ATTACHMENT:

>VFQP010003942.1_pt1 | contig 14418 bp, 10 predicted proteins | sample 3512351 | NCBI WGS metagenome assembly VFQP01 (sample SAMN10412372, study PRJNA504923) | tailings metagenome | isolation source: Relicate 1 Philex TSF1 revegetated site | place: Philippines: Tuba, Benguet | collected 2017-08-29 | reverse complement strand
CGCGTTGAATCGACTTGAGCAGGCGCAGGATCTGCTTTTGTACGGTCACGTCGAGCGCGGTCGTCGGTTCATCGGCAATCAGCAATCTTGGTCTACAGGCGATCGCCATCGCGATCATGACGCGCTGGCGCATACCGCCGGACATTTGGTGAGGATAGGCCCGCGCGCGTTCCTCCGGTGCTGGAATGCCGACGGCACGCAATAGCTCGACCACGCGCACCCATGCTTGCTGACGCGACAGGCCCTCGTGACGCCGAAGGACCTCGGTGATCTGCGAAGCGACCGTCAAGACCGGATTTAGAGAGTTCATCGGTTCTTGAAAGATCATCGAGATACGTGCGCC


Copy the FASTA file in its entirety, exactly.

>VFQP010003942.1_pt1 | contig 14418 bp, 10 predicted proteins | sample 3512351 | NCBI WGS metagenome assembly VFQP01 (sample SAMN10412372, study PRJNA504923) | tailings metagenome | isolation source: Relicate 1 Philex TSF1 revegetated site | place: Philippines: Tuba, Benguet | collected 2017-08-29 | reverse complement strand
CGCGTTGAATCGACTTGAGCAGGCGCAGGATCTGCTTTTGTACGGTCACGTCGAGCGCGGTCGTCGGTTCATCGGCAATCAGCAATCTTGGTCTACAGGCGATCGCCATCGCGATCATGACGCGCTGGCGCATACCGCCGGACATTTGGTGAGGATAGGCCCGCGCGCGTTCCTCCGGTGCTGGAATGCCGACGGCACGCAATAGCTCGACCACGCGCACCCATGCTTGCTGACGCGACAGGCCCTCGTGACGCCGAAGGACCTCGGTGATCTGCGAAGCGACCGTCAAGACCGGATTTAGAGAGTTCATCGGTTCTTGAAAGATCATCGAGATACGTGCGCC